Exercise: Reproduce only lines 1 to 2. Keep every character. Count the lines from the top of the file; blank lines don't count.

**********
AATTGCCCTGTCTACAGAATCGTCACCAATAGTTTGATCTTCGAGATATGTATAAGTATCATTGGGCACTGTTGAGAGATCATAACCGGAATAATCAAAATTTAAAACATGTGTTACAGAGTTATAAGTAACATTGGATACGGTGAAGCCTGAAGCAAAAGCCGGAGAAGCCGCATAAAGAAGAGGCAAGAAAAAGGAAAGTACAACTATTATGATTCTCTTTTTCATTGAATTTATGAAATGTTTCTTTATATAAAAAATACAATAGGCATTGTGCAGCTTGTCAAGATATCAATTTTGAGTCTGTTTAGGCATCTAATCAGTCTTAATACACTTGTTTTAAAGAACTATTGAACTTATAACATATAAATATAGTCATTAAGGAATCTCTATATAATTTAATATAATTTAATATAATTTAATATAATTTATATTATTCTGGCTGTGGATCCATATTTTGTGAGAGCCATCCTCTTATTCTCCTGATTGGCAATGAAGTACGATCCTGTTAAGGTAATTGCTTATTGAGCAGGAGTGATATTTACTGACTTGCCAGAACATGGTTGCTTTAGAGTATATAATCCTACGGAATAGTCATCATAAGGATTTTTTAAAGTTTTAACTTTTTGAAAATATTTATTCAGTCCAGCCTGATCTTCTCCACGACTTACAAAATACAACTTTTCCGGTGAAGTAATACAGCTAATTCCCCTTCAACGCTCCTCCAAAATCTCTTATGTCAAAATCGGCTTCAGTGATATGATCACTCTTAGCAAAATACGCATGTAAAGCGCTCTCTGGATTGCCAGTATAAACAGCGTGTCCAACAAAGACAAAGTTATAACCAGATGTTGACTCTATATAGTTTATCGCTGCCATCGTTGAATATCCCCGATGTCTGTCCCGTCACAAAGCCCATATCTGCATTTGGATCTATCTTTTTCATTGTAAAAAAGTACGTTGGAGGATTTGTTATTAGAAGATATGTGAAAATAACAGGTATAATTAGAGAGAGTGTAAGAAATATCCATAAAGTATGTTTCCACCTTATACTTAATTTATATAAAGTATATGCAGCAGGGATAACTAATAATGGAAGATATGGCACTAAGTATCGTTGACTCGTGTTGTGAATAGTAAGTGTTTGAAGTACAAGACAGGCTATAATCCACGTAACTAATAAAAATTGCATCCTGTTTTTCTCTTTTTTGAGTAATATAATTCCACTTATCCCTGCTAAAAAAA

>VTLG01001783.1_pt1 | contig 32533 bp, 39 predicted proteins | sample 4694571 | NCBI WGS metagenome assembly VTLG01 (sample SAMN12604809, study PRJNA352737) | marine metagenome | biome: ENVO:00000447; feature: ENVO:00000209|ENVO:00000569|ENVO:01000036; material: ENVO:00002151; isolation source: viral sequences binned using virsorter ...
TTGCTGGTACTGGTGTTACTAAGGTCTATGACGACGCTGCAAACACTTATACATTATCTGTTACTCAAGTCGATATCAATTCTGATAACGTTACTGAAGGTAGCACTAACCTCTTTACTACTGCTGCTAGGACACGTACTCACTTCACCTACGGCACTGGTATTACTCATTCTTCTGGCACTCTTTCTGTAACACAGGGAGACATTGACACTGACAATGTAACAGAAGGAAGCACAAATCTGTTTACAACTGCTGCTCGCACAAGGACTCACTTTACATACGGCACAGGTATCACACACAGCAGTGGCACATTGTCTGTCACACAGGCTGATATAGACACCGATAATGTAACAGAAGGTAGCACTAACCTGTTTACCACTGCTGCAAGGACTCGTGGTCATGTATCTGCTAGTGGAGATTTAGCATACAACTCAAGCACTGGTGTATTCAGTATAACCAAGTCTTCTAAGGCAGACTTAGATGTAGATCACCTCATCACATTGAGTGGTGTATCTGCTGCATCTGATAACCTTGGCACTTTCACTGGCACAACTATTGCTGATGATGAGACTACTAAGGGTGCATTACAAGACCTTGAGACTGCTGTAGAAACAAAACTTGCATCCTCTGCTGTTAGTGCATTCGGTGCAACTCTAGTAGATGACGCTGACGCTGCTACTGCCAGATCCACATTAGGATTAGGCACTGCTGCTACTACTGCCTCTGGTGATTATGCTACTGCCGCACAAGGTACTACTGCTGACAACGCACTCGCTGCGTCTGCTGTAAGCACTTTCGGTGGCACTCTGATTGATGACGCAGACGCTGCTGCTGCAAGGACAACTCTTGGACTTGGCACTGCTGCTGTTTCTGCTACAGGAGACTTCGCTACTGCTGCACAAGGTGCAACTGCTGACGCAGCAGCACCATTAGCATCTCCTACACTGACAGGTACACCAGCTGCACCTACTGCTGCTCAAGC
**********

AATTGCCCTGTCTACAGAATCGTCACCAATAGTTTGATCTTCGAGATATGTATAAGTATCATTGGGCACTGTTGAGAGATCATAACCGGAATAATCAAAATTTAAAACATGTGTTACAGAGTTATAAGTAACATTGGATACGGTGAAGCCTGAAGCAAAAGCCGGAGAAGCCGCATAAAGAAGAGGCAAGAAAAAGGAAAGTACAACTATTATGATTCTCTTTTTCATTGAATTTATGAAATGTTTCTTTATATAAAAAATACAATAGGCATTGTGCAGCTTGTCAAGATATCAATTTTGAGTCTGTTTAGGCATCTAATCAGTCTTAATACACTTGTTTTAAAGAACTATTGAACTTATAACATATAAATATAGTCATTAAGGAATCTCTATATAATTTAATATAATTTAATATAATTTAATATAATTTATATTATTCTGGCTGTGGATCCATATTTTGTGAGAGCCATCCTCTTATTCTCCTGATTGGCAATGAAGTACGATCCTGTTAAGGTAATTGCTTATTGAGCAGGAGTGATATTTACTGACTTGCCAGAACATGGTTGCTTTAGAGTATATAATCCTACGGAATAGTCATCATAAGGATTTTTTAAAGTTTTAACTTTTTGAAAATATTTATTCAGTCCAGCCTGATCTTCTCCACGACTTACAAAATACAACTTTTCCGGTGAAGTAATACAGCTAATTCCCCTTCAACGCTCCTCCAAAATCTCTTATGTCAAAATCGGCTTCAGTGATATGATCACTCTTAGCAAAATACGCATGTAAAGCGCTCTCTGGATTGCCAGTATAAACAGCGTGTCCAACAAAGACAAAGTTATAACCAGATGTTGACTCTATATAGTTTATCGCTGCCATCGTTGAATATCCCCGATGTCTGTCCCGTCACAAAGCCCATATCTGCATTTGGATCTATCTTTTTCATTGTAAAAAAGTACGTTGGAGGATTTGTTATTAGAAGATATGTGAAAATAACAGGTATAATTAGAGAGAGTGTAAGAAATATCCATAAAGTATGTTTCCACCTTATACTTAATTTATATAAAGTATATGCAGCAGGGATAACTAATAATGGAAGATATGGCACTAAGTATCGTTGACTCGTGTTGTGAATAGTAAGTGTTTGAAGTACAAGACAGGCTATAATCCACGTAACTAATAAAAATTGCATCCTGTTTTTCTCTTTTTTGAGTAATATAATTCCACTTATCCCTGCTAAAAAAA

>VTLG01001783.1_pt1 | contig 32533 bp, 39 predicted proteins | sample 4694571 | NCBI WGS metagenome assembly VTLG01 (sample SAMN12604809, study PRJNA352737) | marine metagenome | biome: ENVO:00000447; feature: ENVO:00000209|ENVO:00000569|ENVO:01000036; material: ENVO:00002151; isolation source: viral sequences binned using virsorter ...